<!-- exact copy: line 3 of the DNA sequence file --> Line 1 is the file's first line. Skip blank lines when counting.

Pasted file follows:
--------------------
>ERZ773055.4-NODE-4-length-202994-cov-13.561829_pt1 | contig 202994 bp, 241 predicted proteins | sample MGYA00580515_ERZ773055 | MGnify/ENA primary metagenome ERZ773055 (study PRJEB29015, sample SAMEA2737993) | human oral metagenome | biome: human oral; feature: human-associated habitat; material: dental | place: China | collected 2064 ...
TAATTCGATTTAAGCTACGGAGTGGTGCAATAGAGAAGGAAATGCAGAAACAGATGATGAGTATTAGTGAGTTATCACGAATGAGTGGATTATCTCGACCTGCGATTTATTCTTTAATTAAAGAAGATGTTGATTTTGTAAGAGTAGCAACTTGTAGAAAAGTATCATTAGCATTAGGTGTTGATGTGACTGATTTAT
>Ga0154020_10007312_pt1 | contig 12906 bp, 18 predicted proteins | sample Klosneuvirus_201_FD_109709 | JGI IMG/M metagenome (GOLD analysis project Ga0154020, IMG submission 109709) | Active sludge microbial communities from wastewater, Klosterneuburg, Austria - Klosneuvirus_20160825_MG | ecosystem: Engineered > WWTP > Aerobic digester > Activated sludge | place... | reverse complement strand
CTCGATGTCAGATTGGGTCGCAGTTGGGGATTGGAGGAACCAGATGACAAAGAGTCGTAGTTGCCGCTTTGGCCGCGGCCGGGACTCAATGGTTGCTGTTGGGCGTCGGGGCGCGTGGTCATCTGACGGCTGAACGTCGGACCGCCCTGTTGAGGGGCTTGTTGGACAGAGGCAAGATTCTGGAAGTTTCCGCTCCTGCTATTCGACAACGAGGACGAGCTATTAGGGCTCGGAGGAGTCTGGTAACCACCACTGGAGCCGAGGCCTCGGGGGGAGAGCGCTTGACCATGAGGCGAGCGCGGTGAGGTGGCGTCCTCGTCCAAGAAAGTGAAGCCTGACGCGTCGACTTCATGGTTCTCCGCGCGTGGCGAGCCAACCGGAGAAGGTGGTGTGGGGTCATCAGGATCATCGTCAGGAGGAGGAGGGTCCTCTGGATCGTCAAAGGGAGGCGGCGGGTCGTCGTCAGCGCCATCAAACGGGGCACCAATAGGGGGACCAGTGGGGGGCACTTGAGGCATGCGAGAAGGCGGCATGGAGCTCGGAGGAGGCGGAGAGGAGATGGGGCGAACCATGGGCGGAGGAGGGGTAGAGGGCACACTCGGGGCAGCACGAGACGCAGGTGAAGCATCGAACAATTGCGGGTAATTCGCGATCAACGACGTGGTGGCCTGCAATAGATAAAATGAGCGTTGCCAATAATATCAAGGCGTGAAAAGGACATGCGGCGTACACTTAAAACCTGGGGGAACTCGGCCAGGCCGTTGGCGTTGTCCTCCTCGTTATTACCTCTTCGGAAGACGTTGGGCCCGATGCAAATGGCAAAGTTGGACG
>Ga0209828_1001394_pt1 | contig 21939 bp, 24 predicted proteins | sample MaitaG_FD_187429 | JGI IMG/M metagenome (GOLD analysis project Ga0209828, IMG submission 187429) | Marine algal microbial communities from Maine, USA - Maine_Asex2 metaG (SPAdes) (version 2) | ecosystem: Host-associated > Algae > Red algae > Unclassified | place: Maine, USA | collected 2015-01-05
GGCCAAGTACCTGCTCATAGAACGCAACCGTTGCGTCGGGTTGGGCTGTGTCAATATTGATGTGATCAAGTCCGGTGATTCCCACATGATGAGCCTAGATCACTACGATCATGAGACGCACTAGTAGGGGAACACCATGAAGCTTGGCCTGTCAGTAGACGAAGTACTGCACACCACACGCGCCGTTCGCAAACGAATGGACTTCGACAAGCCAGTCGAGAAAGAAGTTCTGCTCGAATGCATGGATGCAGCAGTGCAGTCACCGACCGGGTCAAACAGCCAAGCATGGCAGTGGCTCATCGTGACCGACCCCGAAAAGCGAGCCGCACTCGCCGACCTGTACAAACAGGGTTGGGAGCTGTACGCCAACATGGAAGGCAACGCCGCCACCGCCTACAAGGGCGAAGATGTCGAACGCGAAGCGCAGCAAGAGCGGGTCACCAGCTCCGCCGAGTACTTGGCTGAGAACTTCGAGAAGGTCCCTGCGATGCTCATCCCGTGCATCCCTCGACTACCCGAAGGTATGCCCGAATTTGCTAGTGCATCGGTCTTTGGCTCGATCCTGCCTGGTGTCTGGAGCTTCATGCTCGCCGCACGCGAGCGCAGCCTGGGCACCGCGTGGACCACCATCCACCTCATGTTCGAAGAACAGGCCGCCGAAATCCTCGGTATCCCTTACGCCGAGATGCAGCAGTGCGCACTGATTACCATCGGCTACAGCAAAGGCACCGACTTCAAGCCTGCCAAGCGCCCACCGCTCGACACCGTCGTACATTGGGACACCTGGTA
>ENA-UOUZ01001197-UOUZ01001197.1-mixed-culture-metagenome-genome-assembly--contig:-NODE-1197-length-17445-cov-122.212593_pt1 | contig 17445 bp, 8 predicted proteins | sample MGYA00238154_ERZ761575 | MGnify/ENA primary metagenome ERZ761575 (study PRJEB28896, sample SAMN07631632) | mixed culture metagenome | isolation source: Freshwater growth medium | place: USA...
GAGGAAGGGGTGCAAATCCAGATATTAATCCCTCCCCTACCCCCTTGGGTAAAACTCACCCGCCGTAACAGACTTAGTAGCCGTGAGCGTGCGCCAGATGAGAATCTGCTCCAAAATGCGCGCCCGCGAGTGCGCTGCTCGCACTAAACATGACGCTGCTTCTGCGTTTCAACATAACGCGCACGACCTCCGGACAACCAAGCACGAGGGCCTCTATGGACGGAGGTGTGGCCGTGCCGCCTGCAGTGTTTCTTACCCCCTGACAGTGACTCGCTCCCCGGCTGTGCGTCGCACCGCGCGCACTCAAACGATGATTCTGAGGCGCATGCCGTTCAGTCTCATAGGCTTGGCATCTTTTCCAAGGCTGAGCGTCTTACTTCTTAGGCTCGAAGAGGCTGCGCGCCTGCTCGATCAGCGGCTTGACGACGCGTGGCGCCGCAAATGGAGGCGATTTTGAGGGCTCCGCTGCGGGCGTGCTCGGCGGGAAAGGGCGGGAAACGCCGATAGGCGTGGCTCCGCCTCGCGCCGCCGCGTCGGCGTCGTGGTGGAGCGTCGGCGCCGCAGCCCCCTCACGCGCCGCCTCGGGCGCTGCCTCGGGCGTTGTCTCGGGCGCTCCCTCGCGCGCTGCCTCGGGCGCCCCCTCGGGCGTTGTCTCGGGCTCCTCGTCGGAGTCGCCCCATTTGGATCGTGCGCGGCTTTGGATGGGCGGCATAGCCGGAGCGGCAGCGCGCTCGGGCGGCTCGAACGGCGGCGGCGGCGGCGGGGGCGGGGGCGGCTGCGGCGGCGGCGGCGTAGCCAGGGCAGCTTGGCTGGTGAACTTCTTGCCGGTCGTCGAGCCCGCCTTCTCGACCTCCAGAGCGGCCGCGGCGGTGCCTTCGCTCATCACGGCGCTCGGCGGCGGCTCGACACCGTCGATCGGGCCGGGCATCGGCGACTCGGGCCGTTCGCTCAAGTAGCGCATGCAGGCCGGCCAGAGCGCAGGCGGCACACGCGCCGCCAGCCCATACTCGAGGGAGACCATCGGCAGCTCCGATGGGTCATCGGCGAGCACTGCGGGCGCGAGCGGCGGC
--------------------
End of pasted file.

>Ga0154020_10007312_pt1 | contig 12906 bp, 18 predicted proteins | sample Klosneuvirus_201_FD_109709 | JGI IMG/M metagenome (GOLD analysis project Ga0154020, IMG submission 109709) | Active sludge microbial communities from wastewater, Klosterneuburg, Austria - Klosneuvirus_20160825_MG | ecosystem: Engineered > WWTP > Aerobic digester > Activated sludge | place... | reverse complement strand